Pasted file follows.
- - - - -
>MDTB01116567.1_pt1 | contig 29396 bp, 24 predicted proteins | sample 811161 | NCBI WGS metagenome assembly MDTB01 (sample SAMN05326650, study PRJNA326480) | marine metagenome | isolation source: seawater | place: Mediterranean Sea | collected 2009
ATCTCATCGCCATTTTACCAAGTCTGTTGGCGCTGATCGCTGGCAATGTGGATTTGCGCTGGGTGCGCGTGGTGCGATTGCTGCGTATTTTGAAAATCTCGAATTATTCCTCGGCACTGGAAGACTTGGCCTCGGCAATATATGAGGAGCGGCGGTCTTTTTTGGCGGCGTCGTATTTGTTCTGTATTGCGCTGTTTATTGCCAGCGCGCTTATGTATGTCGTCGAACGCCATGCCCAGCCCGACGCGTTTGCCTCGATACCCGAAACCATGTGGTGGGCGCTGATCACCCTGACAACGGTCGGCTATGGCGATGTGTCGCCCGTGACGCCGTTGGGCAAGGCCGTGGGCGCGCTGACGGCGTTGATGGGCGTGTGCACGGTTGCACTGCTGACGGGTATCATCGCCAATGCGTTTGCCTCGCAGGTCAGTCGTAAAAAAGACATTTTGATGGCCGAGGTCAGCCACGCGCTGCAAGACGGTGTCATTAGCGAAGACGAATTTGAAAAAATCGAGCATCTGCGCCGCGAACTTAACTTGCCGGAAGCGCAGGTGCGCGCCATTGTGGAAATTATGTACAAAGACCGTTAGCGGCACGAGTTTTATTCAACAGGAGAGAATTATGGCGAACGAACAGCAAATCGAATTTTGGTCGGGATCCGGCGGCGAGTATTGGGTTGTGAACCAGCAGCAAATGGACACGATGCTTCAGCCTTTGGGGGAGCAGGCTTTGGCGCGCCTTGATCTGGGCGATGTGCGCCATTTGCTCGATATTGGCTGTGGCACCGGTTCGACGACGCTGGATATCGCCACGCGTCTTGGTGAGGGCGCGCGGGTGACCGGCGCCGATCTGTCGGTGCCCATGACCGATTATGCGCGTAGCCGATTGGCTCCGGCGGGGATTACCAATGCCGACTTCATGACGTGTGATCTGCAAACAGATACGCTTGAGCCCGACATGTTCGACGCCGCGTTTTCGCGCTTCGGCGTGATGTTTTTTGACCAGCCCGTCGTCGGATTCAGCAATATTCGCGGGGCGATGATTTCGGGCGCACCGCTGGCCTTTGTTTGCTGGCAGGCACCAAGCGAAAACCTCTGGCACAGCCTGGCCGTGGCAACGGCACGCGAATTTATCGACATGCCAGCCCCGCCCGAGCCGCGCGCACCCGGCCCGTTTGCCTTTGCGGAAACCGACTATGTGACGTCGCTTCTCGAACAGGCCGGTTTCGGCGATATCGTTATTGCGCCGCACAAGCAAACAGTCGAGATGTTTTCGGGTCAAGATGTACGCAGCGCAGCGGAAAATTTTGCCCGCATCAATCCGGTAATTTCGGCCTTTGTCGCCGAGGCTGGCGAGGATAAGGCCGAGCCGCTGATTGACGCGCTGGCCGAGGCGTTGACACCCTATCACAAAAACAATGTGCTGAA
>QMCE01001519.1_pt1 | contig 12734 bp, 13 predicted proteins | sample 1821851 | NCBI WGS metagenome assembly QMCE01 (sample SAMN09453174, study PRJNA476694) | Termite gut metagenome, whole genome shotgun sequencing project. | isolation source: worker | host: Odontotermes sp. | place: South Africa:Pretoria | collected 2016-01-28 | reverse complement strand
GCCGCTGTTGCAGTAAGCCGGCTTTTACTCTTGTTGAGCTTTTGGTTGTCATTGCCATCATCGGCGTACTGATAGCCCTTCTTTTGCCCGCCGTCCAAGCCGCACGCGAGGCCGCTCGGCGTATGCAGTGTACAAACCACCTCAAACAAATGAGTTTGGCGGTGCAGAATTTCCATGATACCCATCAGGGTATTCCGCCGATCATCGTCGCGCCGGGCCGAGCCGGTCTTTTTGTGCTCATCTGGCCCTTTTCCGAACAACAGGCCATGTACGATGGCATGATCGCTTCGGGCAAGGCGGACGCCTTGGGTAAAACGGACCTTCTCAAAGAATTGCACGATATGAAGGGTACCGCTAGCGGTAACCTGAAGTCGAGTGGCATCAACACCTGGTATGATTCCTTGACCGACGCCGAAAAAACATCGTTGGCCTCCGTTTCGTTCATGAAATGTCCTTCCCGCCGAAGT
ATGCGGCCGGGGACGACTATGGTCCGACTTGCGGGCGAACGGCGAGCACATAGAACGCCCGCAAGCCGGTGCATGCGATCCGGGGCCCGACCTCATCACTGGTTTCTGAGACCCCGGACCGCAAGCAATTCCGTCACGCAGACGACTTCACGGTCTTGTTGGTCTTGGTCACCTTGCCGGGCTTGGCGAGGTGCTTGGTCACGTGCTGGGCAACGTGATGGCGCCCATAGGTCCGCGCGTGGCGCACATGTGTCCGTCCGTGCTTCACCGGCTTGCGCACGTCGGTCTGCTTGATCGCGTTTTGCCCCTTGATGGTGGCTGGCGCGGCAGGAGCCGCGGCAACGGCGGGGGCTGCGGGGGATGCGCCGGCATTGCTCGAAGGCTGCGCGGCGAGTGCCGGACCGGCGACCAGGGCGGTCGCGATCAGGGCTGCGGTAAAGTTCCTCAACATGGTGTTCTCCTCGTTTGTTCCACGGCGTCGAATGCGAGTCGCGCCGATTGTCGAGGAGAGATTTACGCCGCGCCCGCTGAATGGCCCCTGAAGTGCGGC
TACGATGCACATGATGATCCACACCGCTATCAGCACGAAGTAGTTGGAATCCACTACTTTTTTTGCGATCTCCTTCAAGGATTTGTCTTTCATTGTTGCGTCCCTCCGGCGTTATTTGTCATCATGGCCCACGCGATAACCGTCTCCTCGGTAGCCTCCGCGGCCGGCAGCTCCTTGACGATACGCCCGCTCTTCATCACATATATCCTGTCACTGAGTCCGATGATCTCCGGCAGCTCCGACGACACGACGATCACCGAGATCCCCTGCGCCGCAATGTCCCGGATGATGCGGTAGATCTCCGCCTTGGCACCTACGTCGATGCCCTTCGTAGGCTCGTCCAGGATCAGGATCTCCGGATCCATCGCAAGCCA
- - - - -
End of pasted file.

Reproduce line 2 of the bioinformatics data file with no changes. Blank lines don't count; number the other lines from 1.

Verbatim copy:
ATCTCATCGCCATTTTACCAAGTCTGTTGGCGCTGATCGCTGGCAATGTGGATTTGCGCTGGGTGCGCGTGGTGCGATTGCTGCGTATTTTGAAAATCTCGAATTATTCCTCGGCACTGGAAGACTTGGCCTCGGCAATATATGAGGAGCGGCGGTCTTTTTTGGCGGCGTCGTATTTGTTCTGTATTGCGCTGTTTATTGCCAGCGCGCTTATGTATGTCGTCGAACGCCATGCCCAGCCCGACGCGTTTGCCTCGATACCCGAAACCATGTGGTGGGCGCTGATCACCCTGACAACGGTCGGCTATGGCGATGTGTCGCCCGTGACGCCGTTGGGCAAGGCCGTGGGCGCGCTGACGGCGTTGATGGGCGTGTGCACGGTTGCACTGCTGACGGGTATCATCGCCAATGCGTTTGCCTCGCAGGTCAGTCGTAAAAAAGACATTTTGATGGCCGAGGTCAGCCACGCGCTGCAAGACGGTGTCATTAGCGAAGACGAATTTGAAAAAATCGAGCATCTGCGCCGCGAACTTAACTTGCCGGAAGCGCAGGTGCGCGCCATTGTGGAAATTATGTACAAAGACCGTTAGCGGCACGAGTTTTATTCAACAGGAGAGAATTATGGCGAACGAACAGCAAATCGAATTTTGGTCGGGATCCGGCGGCGAGTATTGGGTTGTGAACCAGCAGCAAATGGACACGATGCTTCAGCCTTTGGGGGAGCAGGCTTTGGCGCGCCTTGATCTGGGCGATGTGCGCCATTTGCTCGATATTGGCTGTGGCACCGGTTCGACGACGCTGGATATCGCCACGCGTCTTGGTGAGGGCGCGCGGGTGACCGGCGCCGATCTGTCGGTGCCCATGACCGATTATGCGCGTAGCCGATTGGCTCCGGCGGGGATTACCAATGCCGACTTCATGACGTGTGATCTGCAAACAGATACGCTTGAGCCCGACATGTTCGACGCCGCGTTTTCGCGCTTCGGCGTGATGTTTTTTGACCAGCCCGTCGTCGGATTCAGCAATATTCGCGGGGCGATGATTTCGGGCGCACCGCTGGCCTTTGTTTGCTGGCAGGCACCAAGCGAAAACCTCTGGCACAGCCTGGCCGTGGCAACGGCACGCGAATTTATCGACATGCCAGCCCCGCCCGAGCCGCGCGCACCCGGCCCGTTTGCCTTTGCGGAAACCGACTATGTGACGTCGCTTCTCGAACAGGCCGGTTTCGGCGATATCGTTATTGCGCCGCACAAGCAAACAGTCGAGATGTTTTCGGGTCAAGATGTACGCAGCGCAGCGGAAAATTTTGCCCGCATCAATCCGGTAATTTCGGCCTTTGTCGCCGAGGCTGGCGAGGATAAGGCCGAGCCGCTGATTGACGCGCTGGCCGAGGCGTTGACACCCTATCACAAAAACAATGTGCTGAA